Hakahau (pronounced ha ka how) is the main anchorage for Ua Pou (pronounced wa poo with a hard ‘a’). It is a small, rolly, exposed anchorage. There is only one small area that is “somewhat” protected from incoming wind and waves. This small area is a bit behind the sea wall. I saw it vaguely as the waves wrap around the wall causing a pretty big swell despite the sea wall. Let me tell you a fun fact to give you an idea of how big the swell and waves are. On the west side of the anchorage, locals will actually surf the waves that come in and wrap around the corner. So, any given day there will be several surfers and outriggers playing in the huge waves that crash on the rocky shoreline. A short, 50 meters, maybe!
What does that mean for Sugar Shack? It means it is a $hit anchorage at best. So, why are we spending several weeks in an uncomfortable anchorage? The Marquesas Archipelago celebrate a large festival once every four years. It is a Marquesan festival for Marquesan to celebrate their heritage and culture. This time it is being held here in Ua Pou, a very small island. There are only 2 approved anchorages for cruisers. One is marked off in the main anchorage of Hakahau and the other is 10nm away in Hakahetau. The 2nd anchorage is slightly better, but there is little transport to get you from there to the main town where the festival is being held. There are no buses and only 10 licensed taxi drivers. There is one main dirt road that is riddled with switch backs and takes 2 hours to travel 10 miles.
Getting to Hakahau
We left our super comfortable and very beautiful bay of Vaiehu to see if we could secure a spot in the “approved area” within the main anchorage. We had heard that only 10 boats could fit in this area and there were already 6 boats anchored inside. I was determined to see this festival and felt that the only way we could do that was by being at the main anchorage.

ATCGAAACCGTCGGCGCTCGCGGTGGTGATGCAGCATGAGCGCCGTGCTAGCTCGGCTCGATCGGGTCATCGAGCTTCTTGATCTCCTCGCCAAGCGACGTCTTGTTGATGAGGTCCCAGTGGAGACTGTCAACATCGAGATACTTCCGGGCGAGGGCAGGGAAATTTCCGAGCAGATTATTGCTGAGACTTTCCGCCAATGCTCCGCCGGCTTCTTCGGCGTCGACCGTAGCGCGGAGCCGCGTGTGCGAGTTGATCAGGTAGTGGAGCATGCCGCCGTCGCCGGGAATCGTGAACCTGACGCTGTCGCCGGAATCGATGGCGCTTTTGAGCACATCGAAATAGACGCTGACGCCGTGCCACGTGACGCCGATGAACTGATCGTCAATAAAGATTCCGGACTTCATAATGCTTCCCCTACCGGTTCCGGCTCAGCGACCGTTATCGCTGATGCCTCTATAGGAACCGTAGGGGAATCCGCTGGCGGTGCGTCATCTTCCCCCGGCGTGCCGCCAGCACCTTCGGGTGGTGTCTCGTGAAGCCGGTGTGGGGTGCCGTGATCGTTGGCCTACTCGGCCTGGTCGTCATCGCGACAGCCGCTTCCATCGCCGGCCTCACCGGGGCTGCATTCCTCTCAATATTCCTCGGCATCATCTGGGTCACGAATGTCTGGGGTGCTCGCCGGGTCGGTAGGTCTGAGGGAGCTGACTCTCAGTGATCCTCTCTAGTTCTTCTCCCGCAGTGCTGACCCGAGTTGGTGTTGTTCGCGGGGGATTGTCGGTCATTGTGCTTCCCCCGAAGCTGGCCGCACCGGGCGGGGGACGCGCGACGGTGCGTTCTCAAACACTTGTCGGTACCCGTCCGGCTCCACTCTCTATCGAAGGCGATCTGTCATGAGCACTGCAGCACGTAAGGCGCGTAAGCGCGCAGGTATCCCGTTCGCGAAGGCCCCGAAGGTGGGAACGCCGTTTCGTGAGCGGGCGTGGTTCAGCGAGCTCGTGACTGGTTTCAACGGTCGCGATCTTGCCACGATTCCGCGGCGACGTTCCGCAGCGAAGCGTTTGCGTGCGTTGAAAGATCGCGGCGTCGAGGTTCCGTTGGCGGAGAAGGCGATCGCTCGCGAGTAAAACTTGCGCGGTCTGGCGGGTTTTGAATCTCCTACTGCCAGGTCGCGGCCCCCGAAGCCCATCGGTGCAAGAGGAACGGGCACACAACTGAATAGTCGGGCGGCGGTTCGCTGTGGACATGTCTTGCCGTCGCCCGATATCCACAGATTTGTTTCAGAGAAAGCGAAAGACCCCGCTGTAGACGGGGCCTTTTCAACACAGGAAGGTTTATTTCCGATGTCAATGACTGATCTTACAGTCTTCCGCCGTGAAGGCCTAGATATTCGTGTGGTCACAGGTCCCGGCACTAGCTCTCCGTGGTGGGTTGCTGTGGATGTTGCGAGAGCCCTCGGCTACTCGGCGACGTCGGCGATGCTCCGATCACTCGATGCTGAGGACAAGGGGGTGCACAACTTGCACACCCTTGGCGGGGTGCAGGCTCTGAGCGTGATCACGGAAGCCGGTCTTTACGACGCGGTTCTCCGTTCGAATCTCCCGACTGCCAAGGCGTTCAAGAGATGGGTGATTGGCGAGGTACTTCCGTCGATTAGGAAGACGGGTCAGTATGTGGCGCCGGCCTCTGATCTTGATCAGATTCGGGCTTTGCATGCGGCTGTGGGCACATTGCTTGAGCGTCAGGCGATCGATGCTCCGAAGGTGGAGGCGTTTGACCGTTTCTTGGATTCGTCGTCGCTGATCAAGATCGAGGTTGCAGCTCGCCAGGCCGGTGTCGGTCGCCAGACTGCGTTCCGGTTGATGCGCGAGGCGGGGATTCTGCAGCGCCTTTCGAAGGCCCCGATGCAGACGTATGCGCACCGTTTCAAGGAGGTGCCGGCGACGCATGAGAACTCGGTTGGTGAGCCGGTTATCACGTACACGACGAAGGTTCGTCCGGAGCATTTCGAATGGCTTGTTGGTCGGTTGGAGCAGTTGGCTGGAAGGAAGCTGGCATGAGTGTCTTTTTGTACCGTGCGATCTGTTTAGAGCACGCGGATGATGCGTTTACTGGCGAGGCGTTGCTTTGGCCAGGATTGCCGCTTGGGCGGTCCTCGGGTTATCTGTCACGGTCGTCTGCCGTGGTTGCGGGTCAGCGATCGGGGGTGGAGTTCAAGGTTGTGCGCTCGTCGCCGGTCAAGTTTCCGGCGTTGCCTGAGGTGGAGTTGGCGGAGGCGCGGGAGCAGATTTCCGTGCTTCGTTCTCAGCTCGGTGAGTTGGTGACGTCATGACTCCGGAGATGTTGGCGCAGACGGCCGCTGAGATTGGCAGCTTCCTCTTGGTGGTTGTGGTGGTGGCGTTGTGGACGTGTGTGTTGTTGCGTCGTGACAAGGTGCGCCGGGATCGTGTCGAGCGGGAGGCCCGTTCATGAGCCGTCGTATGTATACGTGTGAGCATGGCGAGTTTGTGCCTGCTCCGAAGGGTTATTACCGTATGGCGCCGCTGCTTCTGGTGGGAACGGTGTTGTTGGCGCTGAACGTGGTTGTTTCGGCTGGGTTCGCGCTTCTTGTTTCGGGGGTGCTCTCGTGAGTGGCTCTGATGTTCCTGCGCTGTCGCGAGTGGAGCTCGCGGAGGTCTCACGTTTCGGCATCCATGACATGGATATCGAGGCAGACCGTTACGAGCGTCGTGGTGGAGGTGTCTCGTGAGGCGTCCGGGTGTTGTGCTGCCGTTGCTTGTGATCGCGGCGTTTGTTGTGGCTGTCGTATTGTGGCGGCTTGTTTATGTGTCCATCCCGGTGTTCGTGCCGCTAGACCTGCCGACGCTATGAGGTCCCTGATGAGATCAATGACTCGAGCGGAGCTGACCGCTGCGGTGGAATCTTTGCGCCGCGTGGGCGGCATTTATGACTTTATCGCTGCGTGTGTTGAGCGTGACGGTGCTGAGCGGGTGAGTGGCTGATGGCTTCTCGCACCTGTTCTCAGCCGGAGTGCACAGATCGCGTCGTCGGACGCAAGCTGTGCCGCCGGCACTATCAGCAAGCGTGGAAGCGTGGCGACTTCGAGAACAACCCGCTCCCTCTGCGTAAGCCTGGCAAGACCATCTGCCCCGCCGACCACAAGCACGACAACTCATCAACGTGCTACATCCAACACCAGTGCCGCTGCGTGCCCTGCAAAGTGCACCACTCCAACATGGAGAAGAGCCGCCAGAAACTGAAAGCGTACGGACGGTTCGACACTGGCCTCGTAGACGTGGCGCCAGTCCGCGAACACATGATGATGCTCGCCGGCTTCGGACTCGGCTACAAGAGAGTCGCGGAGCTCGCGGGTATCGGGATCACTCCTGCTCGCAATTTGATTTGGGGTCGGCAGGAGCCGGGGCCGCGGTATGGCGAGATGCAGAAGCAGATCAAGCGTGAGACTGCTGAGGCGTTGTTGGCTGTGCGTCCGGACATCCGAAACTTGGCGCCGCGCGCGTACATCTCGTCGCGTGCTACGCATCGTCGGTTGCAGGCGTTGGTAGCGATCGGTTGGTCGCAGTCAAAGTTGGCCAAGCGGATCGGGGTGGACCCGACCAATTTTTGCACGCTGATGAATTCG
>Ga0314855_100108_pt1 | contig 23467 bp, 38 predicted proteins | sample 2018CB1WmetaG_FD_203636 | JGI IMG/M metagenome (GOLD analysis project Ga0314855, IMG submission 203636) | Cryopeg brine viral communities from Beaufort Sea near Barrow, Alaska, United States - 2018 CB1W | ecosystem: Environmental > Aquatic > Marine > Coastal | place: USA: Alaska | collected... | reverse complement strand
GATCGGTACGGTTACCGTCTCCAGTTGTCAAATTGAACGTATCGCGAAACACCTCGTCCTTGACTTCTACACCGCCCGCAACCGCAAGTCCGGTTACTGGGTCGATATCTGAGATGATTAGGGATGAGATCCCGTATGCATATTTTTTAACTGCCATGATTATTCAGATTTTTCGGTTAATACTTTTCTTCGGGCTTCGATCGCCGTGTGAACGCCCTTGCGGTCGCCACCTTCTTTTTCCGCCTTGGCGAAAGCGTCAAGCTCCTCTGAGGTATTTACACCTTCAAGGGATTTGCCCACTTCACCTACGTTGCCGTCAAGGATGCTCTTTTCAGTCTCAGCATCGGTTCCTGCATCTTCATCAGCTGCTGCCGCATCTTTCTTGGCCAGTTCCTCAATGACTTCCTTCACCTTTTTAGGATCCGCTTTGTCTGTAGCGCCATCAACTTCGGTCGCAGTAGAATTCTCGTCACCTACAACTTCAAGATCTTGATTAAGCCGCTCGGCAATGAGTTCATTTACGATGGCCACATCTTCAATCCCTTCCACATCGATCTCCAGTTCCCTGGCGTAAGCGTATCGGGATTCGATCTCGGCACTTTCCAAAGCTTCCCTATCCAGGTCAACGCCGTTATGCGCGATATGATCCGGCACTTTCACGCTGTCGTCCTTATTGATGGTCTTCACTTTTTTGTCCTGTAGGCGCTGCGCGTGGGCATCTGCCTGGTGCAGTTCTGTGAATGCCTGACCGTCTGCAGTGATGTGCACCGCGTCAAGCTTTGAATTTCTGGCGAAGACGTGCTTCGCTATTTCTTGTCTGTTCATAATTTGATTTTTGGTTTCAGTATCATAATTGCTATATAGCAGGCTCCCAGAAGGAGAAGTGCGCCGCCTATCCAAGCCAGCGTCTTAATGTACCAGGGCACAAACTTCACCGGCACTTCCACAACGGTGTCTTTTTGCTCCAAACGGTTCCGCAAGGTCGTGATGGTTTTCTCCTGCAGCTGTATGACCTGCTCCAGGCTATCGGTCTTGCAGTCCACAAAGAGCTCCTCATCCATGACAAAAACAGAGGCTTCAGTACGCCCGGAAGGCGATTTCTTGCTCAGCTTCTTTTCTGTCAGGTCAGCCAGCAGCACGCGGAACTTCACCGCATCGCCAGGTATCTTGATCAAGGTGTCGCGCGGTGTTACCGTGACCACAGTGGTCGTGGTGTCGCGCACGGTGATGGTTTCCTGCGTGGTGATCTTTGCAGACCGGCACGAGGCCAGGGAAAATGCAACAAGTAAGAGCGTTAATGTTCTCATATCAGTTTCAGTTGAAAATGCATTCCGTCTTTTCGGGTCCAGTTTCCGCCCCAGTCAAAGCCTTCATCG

We pulled up our very disgusting chain and power washed it off before it hit the anchor locked. As we left our protected anchorage and rounded the corner, we were hit with 20kts of wind on the nose. We can deal with that. But the large waves crashing on our bow dropped our boat speed down to 3.5 kts (from 5.8kts). Soldiering on for about 45 minutes before we decided it was too much. We turned around and went back to our private bay. Sugar Shack averaged 7.5 kts on the way back to the bay – gives you an idea of how the wind/waves on our nose were slowing us down.
The photo shows you the west side of Ua Pou. The red arrow is pointing at the spit of land that sticks out giving the bay under it protection from the wind and waves that are coming from the direction of the green arrow. The green dots indicate the two anchor areas in the bays Hakahau and Hakahetau (exposed to the wind/waves).
Try, try again
We got going at 0600 the next morning, before the wind and waves picked up. It took us about 2 hours to motor to Hakahau, then 30-minutes floating around as we evaluated the anchoring situation. We were trying to determine where to anchor within the zone that was marked with buoys. Only a few of the boats had markers on their main anchor (we’ve rarely done this as we don’t tend to anchor close to other boats). However, they all had markers on their stern anchors. So, we could determine where NOT to drop our anchors as you don’t want to cross lines or disrupt their holding.